Skin genetically engineered to destroy cocaine could prevent addiction | Artificial intelligence
People with cocaine addiction may soon be invited to test a pioneering new treatment that destroys the cocaine they take before it can hit the reward centres in their brain, using genetically engineered versions of their own skin cells.
Currently, there are no approved treatments for cocaine addiction and many who do successfully kick the habit will ultimately relapse. Approximately 5000 Americans die each year from cocaine overdoses.
The new therapy might help tackle the problem. Skin cells would be taken from recipients and equipped in the lab with an extra gene that constantly makes human butyrylcholinesterase (hBChE), an enzyme that rapidly destroys cocaine in the bloodstream. Then the cells would be multiplied into a clump called an organoid that doctors would implant permanently under the recipient’s skin.
Ming Xu at the University of Chicago in Illinois and his colleagues have trialled the therapy in mice. Xu’s team’s results show that the prototype strategy worked exactly as hoped. Within 20 minutes, six mice with an active implant had practically eliminated a standard dose of cocaine injected into their tummies, a job that took six control mice almost 2 hours. And unlike the control mice, the treated mice didn’t get a “pleasure hit” in the brain from the neurotransmitter, dopamine.
This absence of a “hit” also meant that unlike the controls, the treated mice didn’t go searching for more cocaine in standard tests to measure this behaviour, and didn’t preferentially visit previous sites where cocaine was accessible. They did, however, seek out more alcohol when it was made available to them, demonstrating that the treatment specifically targets cocaine addiction.
No cocaine-induced relapses
Xu expects the treatment would be effective in people too. “It will work, like in mice, by highly efficiently degrading cocaine as soon as it enters the blood circulation so that little would reach the brain,” he says.
“People addicted to cocaine would stop using it, and there would be no cocaine-induced relapses,” says Xu. “There are no methods approved by the US Food and Drug Administration for treating cocaine abuse, so it could be the first.”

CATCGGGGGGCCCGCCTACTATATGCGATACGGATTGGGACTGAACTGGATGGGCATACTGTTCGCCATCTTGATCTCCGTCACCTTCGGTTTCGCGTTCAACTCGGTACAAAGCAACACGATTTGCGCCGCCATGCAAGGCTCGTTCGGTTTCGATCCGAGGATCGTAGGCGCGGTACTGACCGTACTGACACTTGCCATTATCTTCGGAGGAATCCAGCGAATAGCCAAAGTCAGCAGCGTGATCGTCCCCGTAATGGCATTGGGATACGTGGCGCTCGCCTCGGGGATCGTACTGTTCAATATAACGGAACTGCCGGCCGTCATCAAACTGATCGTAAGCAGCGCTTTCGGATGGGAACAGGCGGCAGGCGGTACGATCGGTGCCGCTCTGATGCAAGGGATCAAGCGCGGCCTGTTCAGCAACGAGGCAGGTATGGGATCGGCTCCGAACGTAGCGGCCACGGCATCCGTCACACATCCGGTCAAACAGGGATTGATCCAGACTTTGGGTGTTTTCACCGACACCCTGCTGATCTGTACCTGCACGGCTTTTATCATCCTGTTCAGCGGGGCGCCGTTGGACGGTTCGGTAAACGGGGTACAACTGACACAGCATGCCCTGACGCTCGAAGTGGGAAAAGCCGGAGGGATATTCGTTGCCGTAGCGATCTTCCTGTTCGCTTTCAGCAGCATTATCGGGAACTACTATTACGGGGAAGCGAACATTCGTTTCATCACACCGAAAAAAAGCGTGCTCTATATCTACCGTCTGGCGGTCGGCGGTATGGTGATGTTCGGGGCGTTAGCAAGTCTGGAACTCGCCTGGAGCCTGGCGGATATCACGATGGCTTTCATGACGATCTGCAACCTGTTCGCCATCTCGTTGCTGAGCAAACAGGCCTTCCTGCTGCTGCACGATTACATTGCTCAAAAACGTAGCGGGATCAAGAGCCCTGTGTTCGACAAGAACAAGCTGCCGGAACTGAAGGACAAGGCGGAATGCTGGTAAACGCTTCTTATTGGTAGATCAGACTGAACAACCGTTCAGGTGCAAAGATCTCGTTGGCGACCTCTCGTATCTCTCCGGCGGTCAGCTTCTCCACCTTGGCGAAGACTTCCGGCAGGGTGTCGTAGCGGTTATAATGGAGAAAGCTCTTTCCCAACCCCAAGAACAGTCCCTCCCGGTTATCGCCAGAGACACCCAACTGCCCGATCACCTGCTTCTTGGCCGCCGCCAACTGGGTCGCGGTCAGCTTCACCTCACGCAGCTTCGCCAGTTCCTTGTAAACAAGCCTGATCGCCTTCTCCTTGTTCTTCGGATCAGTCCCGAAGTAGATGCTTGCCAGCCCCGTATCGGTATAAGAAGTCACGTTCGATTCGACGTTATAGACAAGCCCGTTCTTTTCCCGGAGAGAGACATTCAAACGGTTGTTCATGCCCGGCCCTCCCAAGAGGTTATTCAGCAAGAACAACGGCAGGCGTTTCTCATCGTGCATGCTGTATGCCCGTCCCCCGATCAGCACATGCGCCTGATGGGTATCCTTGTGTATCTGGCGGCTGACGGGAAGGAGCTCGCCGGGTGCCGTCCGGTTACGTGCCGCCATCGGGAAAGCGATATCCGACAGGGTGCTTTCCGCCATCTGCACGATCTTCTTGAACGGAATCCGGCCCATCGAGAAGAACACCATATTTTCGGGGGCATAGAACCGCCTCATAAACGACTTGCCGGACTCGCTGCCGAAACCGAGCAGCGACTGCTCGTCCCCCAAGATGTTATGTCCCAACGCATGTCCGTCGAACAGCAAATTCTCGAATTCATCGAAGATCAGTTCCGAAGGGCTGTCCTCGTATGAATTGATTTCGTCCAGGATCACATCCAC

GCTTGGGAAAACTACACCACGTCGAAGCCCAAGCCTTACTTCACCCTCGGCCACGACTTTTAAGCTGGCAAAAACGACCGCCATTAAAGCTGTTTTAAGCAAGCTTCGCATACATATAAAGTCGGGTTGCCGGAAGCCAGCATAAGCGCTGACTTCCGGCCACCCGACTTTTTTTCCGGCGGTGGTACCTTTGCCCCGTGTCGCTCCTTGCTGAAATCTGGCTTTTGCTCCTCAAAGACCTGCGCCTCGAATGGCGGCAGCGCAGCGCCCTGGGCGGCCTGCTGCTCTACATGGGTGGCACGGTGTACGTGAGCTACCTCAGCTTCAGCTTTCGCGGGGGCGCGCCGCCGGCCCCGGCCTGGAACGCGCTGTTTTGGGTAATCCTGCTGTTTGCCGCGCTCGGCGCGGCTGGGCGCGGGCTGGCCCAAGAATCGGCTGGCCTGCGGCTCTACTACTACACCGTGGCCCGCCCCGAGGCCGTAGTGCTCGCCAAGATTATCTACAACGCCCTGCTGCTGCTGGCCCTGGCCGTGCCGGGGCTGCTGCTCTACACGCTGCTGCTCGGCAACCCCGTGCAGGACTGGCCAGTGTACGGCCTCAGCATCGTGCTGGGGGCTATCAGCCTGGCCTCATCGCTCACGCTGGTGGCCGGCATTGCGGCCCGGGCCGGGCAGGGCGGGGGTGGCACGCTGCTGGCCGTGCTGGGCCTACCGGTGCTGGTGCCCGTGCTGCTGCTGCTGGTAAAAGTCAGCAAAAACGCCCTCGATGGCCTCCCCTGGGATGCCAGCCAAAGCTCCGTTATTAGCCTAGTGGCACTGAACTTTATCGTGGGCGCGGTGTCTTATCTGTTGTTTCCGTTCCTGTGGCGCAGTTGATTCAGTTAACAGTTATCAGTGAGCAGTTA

Almost all treated mice also survived huge doses of cocaine that killed controls. Xu gave treated and control animals doses of 40, 80, 120 and 160 milligrams of cocaine per kilo of body weight. All control animals died on the largest two doses, and half the controls on the 80-milligram dose.
Xu’s team also tested prototype human versions of the organoids, made from foreskin cells of newborn baby boys. Like the mouse organoids, they produced the necessary enzyme continuously, for at least two months. “We’d like to move to clinical trials as soon as possible,” he says.
Encouragingly, Xu says that some of the mice originally treated are still healthy, with active organoids, after six months, providing hope the treatment will be long-lasting in patients. He also says that similar grafts of patients’ own skin have been used without complications for decades to treat conditions such as burns and other skin disorders, which suggests the organoids wouldn’t be rejected.
“I would expect this medication could prove effective when partnered with cognitive behavioural therapy to help people interpret and better cope with distressing cocaine craving,” says John Marsden, professor of addiction psychology at London’s Institute of Psychiatry. “It’s very encouraging that research in the US remains undaunted by the stubbornness of cocaine use disorder to respond to treatment, and I remain optimistic we’ll see an evidence-based medication.”
Journal reference: Nature Biomedical Engineering, DOI: 10.1038/s41551-018-0293-z
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